Carte de Visite (CDV): Origins

Figure 1.--Here we see an early André-Adolphe-Eugène Disdéri CDV. He began taking portraits of important public figures, in this case, British colonial official and diplomat Lord Elgin. We do not know if Lord Elgin and his son were in Paris for the portrait or Disdéri had a London studio, probably not at the time because he only opend his Paris studio in 1854. . The portrait is undated but because we know when Victor Alexander was born (1849), we can tell the portrait was taken about 1855. Of course that does not mean when the CDV here was printed. With negatives prints can be made multiple times. Note the charateristic sharp corners of earky CDVs. 'Déposé' means Deposit, but here it is meant to mean 'patented'.

The origins of the CDV, as the name suggests, are French. The French a major role in the early history of photography. The CDV first appeared in France, although the precise date is not entirely clear. One source indicates that the carte-de-viste or CDV was first introduced in 1851. I have been unable to confirm that. Another source indicates that a French photographer, André-Adolphe-Eugène Disdéri, introduce the CDV about 1854. [Mace] I give more creedence to this report because we have an actual name. Disdéri had been a Daguerreotypist in Brest and Nîmes who opened aaris studio whivh offered the CDVs he developed (1854). It soon became one of the most prestigious studios in Paris. His CDVs were not just for clients who wanted multiple copies of portraits for friends and family. They were also in an era before photolithography, movies, and television for collects to obtain images of famous people. We note an early Disdéri CDV taken about 1855 of Lord Elgin and his son. It is one of the earliest in our archive. You can see why Disdéri was so respected with the excellent posing and quality furniture in the set. He did receive a patent at this time. His patent was for a camera which could expose 8 negatives on an 8 x 10 inch plate. His CDVs were not an immedite success. A portrait of Emperor Napoleon III sems to have been the turning point in popularizing the CDV. The CDV may have been first introduced in the United States in 1859. We do not yet have details as to just who did this. Existing studios had to buy new equipment and train staff. The advantages of the albumen process and CDV caused this to happen rather quickly. We do not notice large numbers of American CDVs until about 1862. This of course was the Civil War Era (1861-65). Few introductions were so timely. The soldiers going off to war wanted photographs of their loved ones and the family wanted a portrait of their father, sons, and brothers. This no doubt stimulated the photographic industry. And CDVs as it was based on a negative, unlike Dags and Ambro, could be reproduced in multiple copies. they could also easily and safely be sent through the mail. The low cost of a CDV was another stimulus. The result was a vast expansion in the number of photographic images during the 1860s.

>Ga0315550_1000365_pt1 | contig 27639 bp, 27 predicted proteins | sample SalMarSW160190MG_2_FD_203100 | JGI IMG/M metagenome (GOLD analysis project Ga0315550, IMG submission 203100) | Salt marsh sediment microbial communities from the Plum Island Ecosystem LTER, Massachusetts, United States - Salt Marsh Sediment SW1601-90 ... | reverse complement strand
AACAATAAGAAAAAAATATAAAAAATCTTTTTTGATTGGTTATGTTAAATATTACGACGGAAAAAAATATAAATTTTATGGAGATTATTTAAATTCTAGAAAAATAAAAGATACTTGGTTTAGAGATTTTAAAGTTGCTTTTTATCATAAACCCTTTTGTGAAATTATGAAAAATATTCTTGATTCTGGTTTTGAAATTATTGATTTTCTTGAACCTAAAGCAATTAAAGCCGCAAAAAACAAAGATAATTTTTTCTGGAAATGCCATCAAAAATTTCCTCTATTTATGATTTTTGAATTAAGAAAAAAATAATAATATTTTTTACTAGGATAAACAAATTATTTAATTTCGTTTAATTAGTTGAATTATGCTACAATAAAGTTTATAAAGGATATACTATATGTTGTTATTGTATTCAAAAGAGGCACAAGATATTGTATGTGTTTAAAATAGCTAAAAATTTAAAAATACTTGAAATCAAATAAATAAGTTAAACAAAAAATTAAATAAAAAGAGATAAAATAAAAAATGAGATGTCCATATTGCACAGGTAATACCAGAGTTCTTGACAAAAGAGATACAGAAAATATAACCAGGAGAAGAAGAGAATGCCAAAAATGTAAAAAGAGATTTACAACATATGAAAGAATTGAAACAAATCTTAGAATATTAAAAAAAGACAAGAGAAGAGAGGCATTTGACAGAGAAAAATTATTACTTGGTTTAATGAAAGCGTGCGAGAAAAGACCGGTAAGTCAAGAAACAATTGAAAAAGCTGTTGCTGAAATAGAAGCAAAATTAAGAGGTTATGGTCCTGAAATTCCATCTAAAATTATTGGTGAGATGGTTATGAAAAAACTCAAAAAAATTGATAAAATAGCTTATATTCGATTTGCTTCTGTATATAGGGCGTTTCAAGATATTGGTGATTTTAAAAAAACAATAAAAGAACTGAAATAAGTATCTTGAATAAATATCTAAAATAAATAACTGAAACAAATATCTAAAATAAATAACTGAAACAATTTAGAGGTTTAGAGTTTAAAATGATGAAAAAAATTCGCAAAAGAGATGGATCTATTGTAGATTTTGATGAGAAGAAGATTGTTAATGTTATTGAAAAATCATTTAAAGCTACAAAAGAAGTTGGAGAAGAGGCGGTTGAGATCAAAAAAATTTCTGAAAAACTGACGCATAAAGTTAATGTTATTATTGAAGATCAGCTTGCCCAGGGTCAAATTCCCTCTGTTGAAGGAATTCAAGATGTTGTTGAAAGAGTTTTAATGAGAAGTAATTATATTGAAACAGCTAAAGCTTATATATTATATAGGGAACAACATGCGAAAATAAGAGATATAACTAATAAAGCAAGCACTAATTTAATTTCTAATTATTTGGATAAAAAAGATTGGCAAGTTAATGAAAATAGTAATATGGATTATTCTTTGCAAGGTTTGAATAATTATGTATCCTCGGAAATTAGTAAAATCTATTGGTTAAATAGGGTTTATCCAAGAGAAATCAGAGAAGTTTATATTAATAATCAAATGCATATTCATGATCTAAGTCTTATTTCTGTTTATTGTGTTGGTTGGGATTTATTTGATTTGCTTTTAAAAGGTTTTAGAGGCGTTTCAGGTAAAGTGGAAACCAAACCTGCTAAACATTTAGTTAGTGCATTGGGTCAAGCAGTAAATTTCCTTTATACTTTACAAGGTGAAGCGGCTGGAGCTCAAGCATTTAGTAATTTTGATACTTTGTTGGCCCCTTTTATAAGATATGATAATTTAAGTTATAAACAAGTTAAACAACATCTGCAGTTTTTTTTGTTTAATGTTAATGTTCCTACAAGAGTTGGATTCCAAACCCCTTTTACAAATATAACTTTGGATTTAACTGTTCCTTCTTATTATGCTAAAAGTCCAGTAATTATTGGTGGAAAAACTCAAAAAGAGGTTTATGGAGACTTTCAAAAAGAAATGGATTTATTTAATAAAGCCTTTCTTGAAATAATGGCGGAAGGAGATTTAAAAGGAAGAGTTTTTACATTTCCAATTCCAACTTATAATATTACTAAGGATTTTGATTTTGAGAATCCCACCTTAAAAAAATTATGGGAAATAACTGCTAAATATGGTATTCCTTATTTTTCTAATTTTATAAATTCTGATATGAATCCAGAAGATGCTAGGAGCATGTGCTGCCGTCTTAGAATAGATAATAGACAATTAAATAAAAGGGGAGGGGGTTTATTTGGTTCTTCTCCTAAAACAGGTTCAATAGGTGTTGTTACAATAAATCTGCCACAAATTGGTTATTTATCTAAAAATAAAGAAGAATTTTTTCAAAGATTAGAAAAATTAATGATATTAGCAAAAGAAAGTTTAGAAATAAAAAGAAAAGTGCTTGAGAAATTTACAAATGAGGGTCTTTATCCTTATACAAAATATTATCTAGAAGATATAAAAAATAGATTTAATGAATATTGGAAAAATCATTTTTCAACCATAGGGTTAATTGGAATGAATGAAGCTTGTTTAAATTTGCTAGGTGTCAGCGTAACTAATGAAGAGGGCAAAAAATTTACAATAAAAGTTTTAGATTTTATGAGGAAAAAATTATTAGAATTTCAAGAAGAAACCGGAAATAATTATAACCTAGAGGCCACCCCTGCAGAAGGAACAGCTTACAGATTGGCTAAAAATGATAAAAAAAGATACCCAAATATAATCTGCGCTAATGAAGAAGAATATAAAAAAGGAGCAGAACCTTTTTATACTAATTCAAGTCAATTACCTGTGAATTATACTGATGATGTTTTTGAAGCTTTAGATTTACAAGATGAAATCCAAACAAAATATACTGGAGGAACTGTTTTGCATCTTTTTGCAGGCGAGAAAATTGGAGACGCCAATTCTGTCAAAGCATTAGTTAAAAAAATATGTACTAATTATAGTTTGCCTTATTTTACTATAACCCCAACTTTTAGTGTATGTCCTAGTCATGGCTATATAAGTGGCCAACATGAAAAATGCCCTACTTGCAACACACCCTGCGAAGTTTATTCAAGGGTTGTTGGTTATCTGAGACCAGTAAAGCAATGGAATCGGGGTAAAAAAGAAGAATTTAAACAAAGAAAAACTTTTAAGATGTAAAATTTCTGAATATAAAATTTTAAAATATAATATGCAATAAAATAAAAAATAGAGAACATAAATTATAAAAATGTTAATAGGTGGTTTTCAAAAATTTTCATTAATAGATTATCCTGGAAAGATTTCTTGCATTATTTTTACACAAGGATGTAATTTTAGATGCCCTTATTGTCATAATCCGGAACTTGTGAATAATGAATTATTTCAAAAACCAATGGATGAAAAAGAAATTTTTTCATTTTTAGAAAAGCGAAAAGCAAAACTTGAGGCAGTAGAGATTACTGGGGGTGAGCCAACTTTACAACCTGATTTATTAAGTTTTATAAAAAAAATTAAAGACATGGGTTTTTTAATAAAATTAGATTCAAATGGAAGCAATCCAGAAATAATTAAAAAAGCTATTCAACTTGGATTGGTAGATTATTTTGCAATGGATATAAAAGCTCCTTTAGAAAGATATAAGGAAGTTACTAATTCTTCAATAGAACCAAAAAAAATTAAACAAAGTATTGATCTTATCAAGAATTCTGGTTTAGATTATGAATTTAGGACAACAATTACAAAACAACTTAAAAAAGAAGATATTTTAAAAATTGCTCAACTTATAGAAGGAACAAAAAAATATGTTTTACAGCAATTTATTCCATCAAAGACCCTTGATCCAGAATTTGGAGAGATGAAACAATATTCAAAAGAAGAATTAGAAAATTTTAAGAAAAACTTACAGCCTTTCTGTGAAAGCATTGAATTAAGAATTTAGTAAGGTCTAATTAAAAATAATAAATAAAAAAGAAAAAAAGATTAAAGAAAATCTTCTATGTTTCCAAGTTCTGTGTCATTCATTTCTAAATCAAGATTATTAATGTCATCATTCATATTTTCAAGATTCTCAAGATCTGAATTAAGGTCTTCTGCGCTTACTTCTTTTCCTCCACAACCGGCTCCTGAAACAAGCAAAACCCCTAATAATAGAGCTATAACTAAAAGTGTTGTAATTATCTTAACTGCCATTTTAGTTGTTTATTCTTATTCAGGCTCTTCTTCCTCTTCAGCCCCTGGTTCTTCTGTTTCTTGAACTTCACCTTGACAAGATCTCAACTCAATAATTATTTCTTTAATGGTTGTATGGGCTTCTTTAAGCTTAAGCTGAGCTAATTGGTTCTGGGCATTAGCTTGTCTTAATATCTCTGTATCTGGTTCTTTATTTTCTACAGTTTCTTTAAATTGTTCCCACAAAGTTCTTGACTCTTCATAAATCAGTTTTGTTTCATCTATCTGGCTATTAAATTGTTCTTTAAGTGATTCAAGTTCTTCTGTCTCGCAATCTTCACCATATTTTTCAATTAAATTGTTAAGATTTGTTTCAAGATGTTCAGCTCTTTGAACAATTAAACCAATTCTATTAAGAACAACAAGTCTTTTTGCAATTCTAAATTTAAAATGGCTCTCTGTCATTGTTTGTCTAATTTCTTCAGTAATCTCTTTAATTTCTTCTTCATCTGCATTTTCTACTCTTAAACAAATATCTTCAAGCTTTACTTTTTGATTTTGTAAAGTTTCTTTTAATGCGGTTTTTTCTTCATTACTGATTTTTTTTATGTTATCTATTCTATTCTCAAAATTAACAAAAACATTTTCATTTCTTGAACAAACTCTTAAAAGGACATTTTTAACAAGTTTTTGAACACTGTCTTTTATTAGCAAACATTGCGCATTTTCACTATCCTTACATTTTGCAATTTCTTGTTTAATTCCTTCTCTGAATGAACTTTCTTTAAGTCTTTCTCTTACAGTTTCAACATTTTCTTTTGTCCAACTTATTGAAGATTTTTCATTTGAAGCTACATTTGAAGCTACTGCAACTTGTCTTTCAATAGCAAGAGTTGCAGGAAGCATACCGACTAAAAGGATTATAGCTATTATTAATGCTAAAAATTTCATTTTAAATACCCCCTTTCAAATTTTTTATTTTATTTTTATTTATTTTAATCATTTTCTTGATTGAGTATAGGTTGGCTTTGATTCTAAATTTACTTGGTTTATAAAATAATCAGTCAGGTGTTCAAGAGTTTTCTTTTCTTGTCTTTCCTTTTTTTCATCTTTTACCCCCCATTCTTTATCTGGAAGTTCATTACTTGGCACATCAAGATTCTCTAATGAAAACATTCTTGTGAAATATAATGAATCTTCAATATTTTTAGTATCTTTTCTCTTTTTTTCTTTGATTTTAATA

Mace, O. Henry. Collector's Guide to Early Photographs (Krause)


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Created: 4:59 AM 5/23/2016
Last updated: 4:59 AM 5/23/2016